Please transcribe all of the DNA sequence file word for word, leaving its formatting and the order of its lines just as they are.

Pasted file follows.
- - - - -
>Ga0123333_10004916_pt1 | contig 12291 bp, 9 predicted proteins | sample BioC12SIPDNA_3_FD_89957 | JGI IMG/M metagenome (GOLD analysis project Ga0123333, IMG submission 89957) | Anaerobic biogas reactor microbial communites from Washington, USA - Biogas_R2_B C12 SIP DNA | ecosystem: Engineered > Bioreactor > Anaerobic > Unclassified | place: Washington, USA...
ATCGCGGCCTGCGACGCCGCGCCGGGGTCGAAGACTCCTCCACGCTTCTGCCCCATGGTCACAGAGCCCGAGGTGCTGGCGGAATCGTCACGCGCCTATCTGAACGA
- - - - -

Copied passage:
>Ga0123333_10004916_pt1 | contig 12291 bp, 9 predicted proteins | sample BioC12SIPDNA_3_FD_89957 | JGI IMG/M metagenome (GOLD analysis project Ga0123333, IMG submission 89957) | Anaerobic biogas reactor microbial communites from Washington, USA - Biogas_R2_B C12 SIP DNA | ecosystem: Engineered > Bioreactor > Anaerobic > Unclassified | place: Washington, USA...
ATCGCGGCCTGCGACGCCGCGCCGGGGTCGAAGACTCCTCCACGCTTCTGCCCCATGGTCACAGAGCCCGAGGTGCTGGCGGAATCGTCACGCGCCTATCTGAACGA